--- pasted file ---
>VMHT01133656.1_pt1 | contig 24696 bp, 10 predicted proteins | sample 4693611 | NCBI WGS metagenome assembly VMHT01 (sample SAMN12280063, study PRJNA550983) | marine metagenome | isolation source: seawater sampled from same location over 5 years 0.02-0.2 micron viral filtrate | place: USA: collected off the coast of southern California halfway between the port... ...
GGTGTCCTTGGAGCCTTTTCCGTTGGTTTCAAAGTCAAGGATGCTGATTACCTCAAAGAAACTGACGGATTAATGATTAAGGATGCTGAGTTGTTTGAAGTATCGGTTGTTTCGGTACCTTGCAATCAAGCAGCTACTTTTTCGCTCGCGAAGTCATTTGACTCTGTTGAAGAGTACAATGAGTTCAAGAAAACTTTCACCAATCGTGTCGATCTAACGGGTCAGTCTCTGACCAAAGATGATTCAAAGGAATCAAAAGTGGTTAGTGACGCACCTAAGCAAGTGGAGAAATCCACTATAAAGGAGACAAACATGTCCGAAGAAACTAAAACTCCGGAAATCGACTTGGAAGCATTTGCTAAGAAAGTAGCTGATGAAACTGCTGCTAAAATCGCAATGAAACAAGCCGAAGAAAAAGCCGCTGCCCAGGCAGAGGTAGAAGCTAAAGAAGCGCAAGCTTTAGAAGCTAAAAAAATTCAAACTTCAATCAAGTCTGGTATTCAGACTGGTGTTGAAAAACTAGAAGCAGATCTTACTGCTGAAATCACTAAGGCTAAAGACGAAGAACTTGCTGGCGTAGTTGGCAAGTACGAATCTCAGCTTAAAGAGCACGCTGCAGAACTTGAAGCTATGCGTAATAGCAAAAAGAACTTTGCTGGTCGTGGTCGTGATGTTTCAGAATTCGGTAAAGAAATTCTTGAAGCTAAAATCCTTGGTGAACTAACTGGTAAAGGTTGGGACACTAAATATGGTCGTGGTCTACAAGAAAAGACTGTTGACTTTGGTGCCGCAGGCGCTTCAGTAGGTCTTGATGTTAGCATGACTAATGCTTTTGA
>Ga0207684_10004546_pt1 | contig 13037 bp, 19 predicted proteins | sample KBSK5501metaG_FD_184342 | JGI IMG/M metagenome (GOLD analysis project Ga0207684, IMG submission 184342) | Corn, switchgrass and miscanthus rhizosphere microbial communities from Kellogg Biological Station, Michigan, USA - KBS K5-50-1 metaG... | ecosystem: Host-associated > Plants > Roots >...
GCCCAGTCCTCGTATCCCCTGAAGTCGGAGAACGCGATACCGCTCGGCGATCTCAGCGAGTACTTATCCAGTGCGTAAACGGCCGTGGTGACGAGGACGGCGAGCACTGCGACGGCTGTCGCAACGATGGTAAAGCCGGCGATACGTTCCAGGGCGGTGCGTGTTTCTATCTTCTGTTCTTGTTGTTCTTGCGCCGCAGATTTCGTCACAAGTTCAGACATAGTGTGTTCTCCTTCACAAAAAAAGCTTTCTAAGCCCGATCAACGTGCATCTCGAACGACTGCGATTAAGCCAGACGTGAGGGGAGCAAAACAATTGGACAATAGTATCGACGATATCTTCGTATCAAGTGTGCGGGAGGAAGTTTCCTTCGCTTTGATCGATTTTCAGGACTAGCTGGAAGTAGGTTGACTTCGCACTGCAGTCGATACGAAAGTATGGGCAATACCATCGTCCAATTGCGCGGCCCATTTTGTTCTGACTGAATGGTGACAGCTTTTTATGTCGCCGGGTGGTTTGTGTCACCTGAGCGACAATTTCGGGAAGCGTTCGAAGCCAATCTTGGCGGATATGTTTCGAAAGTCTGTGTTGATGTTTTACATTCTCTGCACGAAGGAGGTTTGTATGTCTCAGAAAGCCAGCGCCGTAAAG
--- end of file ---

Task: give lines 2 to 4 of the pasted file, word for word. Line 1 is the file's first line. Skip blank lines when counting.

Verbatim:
GGTGTCCTTGGAGCCTTTTCCGTTGGTTTCAAAGTCAAGGATGCTGATTACCTCAAAGAAACTGACGGATTAATGATTAAGGATGCTGAGTTGTTTGAAGTATCGGTTGTTTCGGTACCTTGCAATCAAGCAGCTACTTTTTCGCTCGCGAAGTCATTTGACTCTGTTGAAGAGTACAATGAGTTCAAGAAAACTTTCACCAATCGTGTCGATCTAACGGGTCAGTCTCTGACCAAAGATGATTCAAAGGAATCAAAAGTGGTTAGTGACGCACCTAAGCAAGTGGAGAAATCCACTATAAAGGAGACAAACATGTCCGAAGAAACTAAAACTCCGGAAATCGACTTGGAAGCATTTGCTAAGAAAGTAGCTGATGAAACTGCTGCTAAAATCGCAATGAAACAAGCCGAAGAAAAAGCCGCTGCCCAGGCAGAGGTAGAAGCTAAAGAAGCGCAAGCTTTAGAAGCTAAAAAAATTCAAACTTCAATCAAGTCTGGTATTCAGACTGGTGTTGAAAAACTAGAAGCAGATCTTACTGCTGAAATCACTAAGGCTAAAGACGAAGAACTTGCTGGCGTAGTTGGCAAGTACGAATCTCAGCTTAAAGAGCACGCTGCAGAACTTGAAGCTATGCGTAATAGCAAAAAGAACTTTGCTGGTCGTGGTCGTGATGTTTCAGAATTCGGTAAAGAAATTCTTGAAGCTAAAATCCTTGGTGAACTAACTGGTAAAGGTTGGGACACTAAATATGGTCGTGGTCTACAAGAAAAGACTGTTGACTTTGGTGCCGCAGGCGCTTCAGTAGGTCTTGATGTTAGCATGACTAATGCTTTTGA
>Ga0207684_10004546_pt1 | contig 13037 bp, 19 predicted proteins | sample KBSK5501metaG_FD_184342 | JGI IMG/M metagenome (GOLD analysis project Ga0207684, IMG submission 184342) | Corn, switchgrass and miscanthus rhizosphere microbial communities from Kellogg Biological Station, Michigan, USA - KBS K5-50-1 metaG... | ecosystem: Host-associated > Plants > Roots >...
GCCCAGTCCTCGTATCCCCTGAAGTCGGAGAACGCGATACCGCTCGGCGATCTCAGCGAGTACTTATCCAGTGCGTAAACGGCCGTGGTGACGAGGACGGCGAGCACTGCGACGGCTGTCGCAACGATGGTAAAGCCGGCGATACGTTCCAGGGCGGTGCGTGTTTCTATCTTCTGTTCTTGTTGTTCTTGCGCCGCAGATTTCGTCACAAGTTCAGACATAGTGTGTTCTCCTTCACAAAAAAAGCTTTCTAAGCCCGATCAACGTGCATCTCGAACGACTGCGATTAAGCCAGACGTGAGGGGAGCAAAACAATTGGACAATAGTATCGACGATATCTTCGTATCAAGTGTGCGGGAGGAAGTTTCCTTCGCTTTGATCGATTTTCAGGACTAGCTGGAAGTAGGTTGACTTCGCACTGCAGTCGATACGAAAGTATGGGCAATACCATCGTCCAATTGCGCGGCCCATTTTGTTCTGACTGAATGGTGACAGCTTTTTATGTCGCCGGGTGGTTTGTGTCACCTGAGCGACAATTTCGGGAAGCGTTCGAAGCCAATCTTGGCGGATATGTTTCGAAAGTCTGTGTTGATGTTTTACATTCTCTGCACGAAGGAGGTTTGTATGTCTCAGAAAGCCAGCGCCGTAAAG